Nigeria: 13 Grass roots Organizations Awarded $140,000.00 from U.S. Ambassador Self-Help Grants: On Monday, September 26, 2005 U.S. Ambassador John Campbell signed a grant totaling $140,000 to 13 organizations under the Ambassador's Self-help Program (SSH) and the Democracy and Human Rights Program (DHRP). 10 organizations were awarded $80,000 under the SSH for various projects including construction of school classrooms, health clinic, food processing plant, laboratory equipment for secondary school, school furniture and a workshop for a skills center. $60,000 was disbursed to 3 organizations under the DHRF for projects including a comprehensive campaign on civic rights for women in purdah, a 2 day workshop on anti-corruption laws, and a comprehensive campaign against female genital mutilation in ten communities.
Rwanda: Among the 16 activities supported by Embassy Kigali in FY-03 is a small-animal husbandry revival project, for which each of of the 255 beneficiaries contributed a stable, compost, forage, and part of the veterinary fee. At the end of October, the first round of goats had been bought and distributed to 125 recipients. Additional projects included the construction of classrooms, the conversion to a modern bee-keeping enterprise, and the expansion of a fence construction workshop.
Sao Tome/Principe: Embassy Libreville, which manages the SSH Program for Sao Tome and Principe, funded five activities in FY-02, among them the Undabesa Blood Bank Project in Sao Tome City, which will purchase needed supplies and help with the startup of a countrywide blood-bank drive/campaign. Another project, in Sao Joaquim, Principe, will assist the grantee to repair this isolated community's only water source and build a small public washing station.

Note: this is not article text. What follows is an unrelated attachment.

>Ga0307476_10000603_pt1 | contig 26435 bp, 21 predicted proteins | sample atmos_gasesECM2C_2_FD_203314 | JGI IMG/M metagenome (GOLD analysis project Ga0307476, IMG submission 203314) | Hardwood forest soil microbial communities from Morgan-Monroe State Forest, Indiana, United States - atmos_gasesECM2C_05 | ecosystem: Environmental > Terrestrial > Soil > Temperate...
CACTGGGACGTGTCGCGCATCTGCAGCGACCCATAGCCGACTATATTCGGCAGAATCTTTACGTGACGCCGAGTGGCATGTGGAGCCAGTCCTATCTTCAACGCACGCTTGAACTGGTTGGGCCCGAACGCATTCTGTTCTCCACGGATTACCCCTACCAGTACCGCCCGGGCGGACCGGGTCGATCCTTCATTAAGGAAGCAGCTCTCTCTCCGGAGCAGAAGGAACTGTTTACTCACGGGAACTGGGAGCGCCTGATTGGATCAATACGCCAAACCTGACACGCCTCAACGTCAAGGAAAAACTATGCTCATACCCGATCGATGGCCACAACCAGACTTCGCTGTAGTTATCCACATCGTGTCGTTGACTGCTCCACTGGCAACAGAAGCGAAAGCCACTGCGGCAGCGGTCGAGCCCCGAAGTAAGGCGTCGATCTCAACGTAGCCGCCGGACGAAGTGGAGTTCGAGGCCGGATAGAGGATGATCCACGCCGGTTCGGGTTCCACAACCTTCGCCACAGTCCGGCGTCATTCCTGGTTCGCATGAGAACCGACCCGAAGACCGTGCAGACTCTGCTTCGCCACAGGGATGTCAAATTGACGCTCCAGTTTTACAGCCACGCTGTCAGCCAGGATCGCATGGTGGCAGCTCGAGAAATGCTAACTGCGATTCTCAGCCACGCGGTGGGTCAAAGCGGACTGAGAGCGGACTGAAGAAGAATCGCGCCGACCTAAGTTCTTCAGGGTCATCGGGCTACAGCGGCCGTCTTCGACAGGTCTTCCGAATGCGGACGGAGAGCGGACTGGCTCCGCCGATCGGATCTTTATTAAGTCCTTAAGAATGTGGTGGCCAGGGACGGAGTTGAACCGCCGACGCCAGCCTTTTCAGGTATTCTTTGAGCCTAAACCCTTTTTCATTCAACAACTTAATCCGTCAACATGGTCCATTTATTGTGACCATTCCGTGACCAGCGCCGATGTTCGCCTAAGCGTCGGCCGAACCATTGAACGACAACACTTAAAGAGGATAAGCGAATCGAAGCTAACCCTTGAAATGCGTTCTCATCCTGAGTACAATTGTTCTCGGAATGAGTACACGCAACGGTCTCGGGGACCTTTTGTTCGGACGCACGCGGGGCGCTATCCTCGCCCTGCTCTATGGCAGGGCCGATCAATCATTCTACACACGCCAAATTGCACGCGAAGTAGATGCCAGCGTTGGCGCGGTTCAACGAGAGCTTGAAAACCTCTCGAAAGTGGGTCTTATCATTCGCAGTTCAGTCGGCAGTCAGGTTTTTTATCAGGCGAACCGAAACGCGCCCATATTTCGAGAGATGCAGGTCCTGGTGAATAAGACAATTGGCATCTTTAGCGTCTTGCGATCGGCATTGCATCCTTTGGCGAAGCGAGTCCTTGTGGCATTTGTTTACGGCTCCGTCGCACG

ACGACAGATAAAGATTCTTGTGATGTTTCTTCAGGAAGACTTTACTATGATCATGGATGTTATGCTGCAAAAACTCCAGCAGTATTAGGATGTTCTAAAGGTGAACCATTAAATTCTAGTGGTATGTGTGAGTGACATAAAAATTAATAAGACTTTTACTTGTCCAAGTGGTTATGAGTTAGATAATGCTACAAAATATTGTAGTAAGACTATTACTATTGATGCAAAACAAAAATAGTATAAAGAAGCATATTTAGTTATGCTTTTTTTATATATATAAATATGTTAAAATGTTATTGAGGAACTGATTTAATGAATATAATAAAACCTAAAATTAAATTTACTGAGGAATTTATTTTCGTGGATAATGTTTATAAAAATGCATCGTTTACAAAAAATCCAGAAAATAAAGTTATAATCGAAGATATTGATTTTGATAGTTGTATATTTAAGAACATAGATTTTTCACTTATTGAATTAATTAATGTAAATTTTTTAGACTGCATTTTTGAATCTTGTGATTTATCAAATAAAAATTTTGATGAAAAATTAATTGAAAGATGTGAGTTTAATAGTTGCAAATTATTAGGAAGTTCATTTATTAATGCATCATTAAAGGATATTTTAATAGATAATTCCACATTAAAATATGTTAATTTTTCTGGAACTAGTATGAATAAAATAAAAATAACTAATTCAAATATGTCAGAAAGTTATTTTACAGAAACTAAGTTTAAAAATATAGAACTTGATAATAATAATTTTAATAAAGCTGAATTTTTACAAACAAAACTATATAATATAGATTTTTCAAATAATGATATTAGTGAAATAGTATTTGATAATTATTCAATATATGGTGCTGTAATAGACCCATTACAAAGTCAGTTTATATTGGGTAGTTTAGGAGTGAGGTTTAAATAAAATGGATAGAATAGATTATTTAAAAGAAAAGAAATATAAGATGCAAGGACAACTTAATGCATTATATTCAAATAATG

Senegal: Post's FY-02 allocation funded 19 projects, which included income-generating activities (millet machine, cereal warehouse, shea-butter processing) and those related to health (health post), water (well digging and distribution system), and education (school classroom and wall construction), located throughout the 11 regions of the country.
Seychelles: The Ambassador's SSH Fund helped finance five projects in FY-2003. The program has been very successful in supporting the mission's focus on environment, economic development, education, and wildlife conservation. One grantee, the Faith and Hope Association, used funds to provide more formula milk to HIV-positive mothers to feed their newborn babies in order to prevent AIDS transmission.
Sierra Leone: In FY-2003, Embassy Freetown funded seven self-sustainable projects that helped improve the local agricultural economy, increase entrepreneurship, and provide better facilities for more children to attend school. One SSH grant provided funding for the construction of the Community Carket Building, a place where local small farmers can sell their fresh produce to the local market, helping to lessen poverty and starvation.